Crime Wave

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A heist-gone-wrong movie that actually starts with a heist going wrong, 1953’s Crime Wave (aka The City Is Dark) is a B movie and so doesn’t have time to hang around. It’s got an absolutely classic setup – within a couple of minutes of opening a cop is dead, one of the bad guys is wounded with an urgent need of medical attention and the heisters are on the run with the cops on their tail.

Meanwhile, across town another classic ingredient, the ex-con who’s trying to go straight but who will be dragged back towards crime, first by the wounded man arriving at his door, then by the bent doctor who arrives to patch him up, and finally by the fugitive bad guys themselves.

Studio boss Jack Warner wanted Humphrey Bogart for the main role, of Detective Sims, or so the rumour mill says. Which makes no sense at all, unless Warner had bigger plans for Crime Wave than a 73-minute warm-up for the main movie. Director André De Toth held out for Sterling Hayden, and prevailed. It’s the right decision. Bogey comes with way too much baggage for this role, which Hayden fits to a T. It’s not too much of a role, truth be told, but Hayden doesn’t overplay it and even amplifies it a touch with a little tic. Detective Sims is meant to be giving up smoking and so spends the entire movie with a toothpick in his mouth, as a little cigarette substitute.

In the other roles, the slightly wan Gene Nelson, a song and dance man perhaps hoping this film would do for him what Murder, My Sweet did for crooner Dick Powell in 1944. No such luck, but he’s not bad as the ex-lag hoping to get at least half an even break and finding himself right out of his depth when real case-hardened criminals turn up. Phyllis Kirk plays his best gal, all imploring eyes and not much else, while chief bad guy is Ted de Corsia, who convincingly gives off the air of a nasty piece of work, while Charles Bronson (billed as Charles Buchinsky) is full of menace as chief henchman. What a great face Bronson/Buchinsky has, at the relatively tender age of 32. The Death Wish cragginess isn’t yet there but it’s clearly on its way.

Phyllis Kirk, Gene Nelson and Charles Bronson (Buchinsky)
Phyllis Kirk, Gene Nelson and Charles Bronson (Buchinsky)

“Life is goddam black, and I photograph life,” De Toth once said, and this is a great movie for little nasty De Toth touches, which liven up a fairly basic story and give the whole thing a smoky tang. Like when the bad guys finally turn up at the apartment of Steve (Nelson) and Ellen (Kirk), one of their number is the grinning, leering Johnny, whose every move, gesture and look suggests he’s going to rape Ellen first chance he gets. Scandalously, Timothy Carey gets no screen credit for this powerfully nasty, if brief, performance.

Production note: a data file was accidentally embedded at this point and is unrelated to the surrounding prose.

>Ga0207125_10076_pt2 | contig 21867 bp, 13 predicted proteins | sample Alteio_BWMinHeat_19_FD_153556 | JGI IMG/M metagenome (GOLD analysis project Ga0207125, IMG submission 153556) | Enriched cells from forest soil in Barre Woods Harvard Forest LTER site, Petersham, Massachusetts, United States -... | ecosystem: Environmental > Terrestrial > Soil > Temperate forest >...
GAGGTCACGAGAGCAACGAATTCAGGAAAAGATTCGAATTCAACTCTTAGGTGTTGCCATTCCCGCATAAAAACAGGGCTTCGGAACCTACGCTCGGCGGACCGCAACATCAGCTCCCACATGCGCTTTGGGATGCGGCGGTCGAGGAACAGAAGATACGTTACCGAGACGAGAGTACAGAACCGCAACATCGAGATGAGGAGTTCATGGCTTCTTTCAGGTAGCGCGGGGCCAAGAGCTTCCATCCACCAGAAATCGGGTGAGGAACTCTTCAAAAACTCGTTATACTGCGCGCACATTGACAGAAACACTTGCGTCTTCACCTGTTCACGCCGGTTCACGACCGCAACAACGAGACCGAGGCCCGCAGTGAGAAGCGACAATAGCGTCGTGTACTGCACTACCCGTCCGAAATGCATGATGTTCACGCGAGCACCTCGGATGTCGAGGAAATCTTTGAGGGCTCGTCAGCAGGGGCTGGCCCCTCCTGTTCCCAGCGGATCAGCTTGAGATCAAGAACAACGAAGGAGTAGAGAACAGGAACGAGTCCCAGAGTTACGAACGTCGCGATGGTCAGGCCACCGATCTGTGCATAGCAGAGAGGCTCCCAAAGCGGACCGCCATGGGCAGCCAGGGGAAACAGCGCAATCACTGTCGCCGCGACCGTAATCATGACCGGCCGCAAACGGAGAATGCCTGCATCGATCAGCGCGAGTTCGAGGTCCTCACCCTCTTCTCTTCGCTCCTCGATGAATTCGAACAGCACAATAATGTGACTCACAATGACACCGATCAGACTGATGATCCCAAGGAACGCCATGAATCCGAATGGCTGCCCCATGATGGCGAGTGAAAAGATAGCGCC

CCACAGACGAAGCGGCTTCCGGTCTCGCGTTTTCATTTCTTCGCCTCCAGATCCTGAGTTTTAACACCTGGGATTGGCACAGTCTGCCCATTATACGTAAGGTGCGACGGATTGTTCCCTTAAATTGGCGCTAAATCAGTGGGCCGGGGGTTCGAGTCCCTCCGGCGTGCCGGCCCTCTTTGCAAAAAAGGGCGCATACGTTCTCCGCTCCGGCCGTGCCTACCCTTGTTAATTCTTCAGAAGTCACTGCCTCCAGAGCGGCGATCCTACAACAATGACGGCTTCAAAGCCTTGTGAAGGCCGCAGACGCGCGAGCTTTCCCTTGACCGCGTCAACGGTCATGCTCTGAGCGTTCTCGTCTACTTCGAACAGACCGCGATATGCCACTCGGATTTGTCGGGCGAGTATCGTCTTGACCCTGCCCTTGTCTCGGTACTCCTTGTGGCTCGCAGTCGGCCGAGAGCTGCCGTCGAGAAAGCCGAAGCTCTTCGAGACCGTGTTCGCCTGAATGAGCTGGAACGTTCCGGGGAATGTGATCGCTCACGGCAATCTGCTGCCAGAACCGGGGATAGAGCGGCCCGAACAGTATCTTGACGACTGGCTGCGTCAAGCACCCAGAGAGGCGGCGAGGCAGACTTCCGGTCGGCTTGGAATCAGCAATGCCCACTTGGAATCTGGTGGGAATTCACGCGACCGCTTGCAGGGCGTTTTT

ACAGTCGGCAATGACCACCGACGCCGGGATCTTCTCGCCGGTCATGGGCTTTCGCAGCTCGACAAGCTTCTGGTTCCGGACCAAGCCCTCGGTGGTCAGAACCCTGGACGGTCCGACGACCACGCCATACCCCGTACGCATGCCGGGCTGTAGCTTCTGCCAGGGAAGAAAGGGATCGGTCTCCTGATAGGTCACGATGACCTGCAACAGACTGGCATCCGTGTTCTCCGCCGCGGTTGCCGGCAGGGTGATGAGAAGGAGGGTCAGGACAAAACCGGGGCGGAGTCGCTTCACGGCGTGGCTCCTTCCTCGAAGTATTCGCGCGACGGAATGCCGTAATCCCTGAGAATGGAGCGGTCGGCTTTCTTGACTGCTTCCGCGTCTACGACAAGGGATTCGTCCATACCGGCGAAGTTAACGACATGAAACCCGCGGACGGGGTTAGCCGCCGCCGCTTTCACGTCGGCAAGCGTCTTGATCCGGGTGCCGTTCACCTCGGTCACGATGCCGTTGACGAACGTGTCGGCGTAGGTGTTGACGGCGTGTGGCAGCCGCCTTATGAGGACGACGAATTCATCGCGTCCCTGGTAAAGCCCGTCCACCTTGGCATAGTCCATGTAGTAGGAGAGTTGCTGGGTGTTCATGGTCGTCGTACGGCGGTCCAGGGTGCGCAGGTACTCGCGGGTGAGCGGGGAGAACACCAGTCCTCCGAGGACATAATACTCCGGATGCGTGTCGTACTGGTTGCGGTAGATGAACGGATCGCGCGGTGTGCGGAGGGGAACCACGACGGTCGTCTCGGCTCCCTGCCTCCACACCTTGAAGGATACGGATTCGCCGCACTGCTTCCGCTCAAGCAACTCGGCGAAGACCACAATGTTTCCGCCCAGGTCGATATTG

De Toth’s eye (literally – he had only one eye) for everyday street “life” is evident. Bronson’s character wears a leather jacket, Nelson wears jeans, and De Toth lingers on sidewalks and bars, diners and car, which admittedly tend to be the currency of the B movie, but he shoots them all for real, not recreated on studio sets.

Steve drives a hot rod – a 1929 Ford Model Roadster Hot Rod Don Ferrara, if the this entry at the Internet Movies Car Database is to be believed. There’s no real reason why he should drive a car like that – it’s not much use for getting the groceries but it does set Steve up nicely to be pressed into service as a getaway driver in the film’s concluding heist climax.

Incidentally, notice that Steve and Ellen actually sleep in the same bed together. In an A movie they’d much more likely be in separate beds (and in really high tone movies, separate rooms). An example of the relative freedom that B movies enjoyed, away from the scrutiny of the censor.

It’s this stuff – the hot rod, the threat of rape, the streets, the bars, that are the real making of this movie, which otherwise wouldn’t stack up to very much at all. A clear case of it’s not what you say but the way that you say it and of a great director really making a difference. And De Toth shot it all in 13 days, under time and under budget.

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© Steve Morrissey 2023

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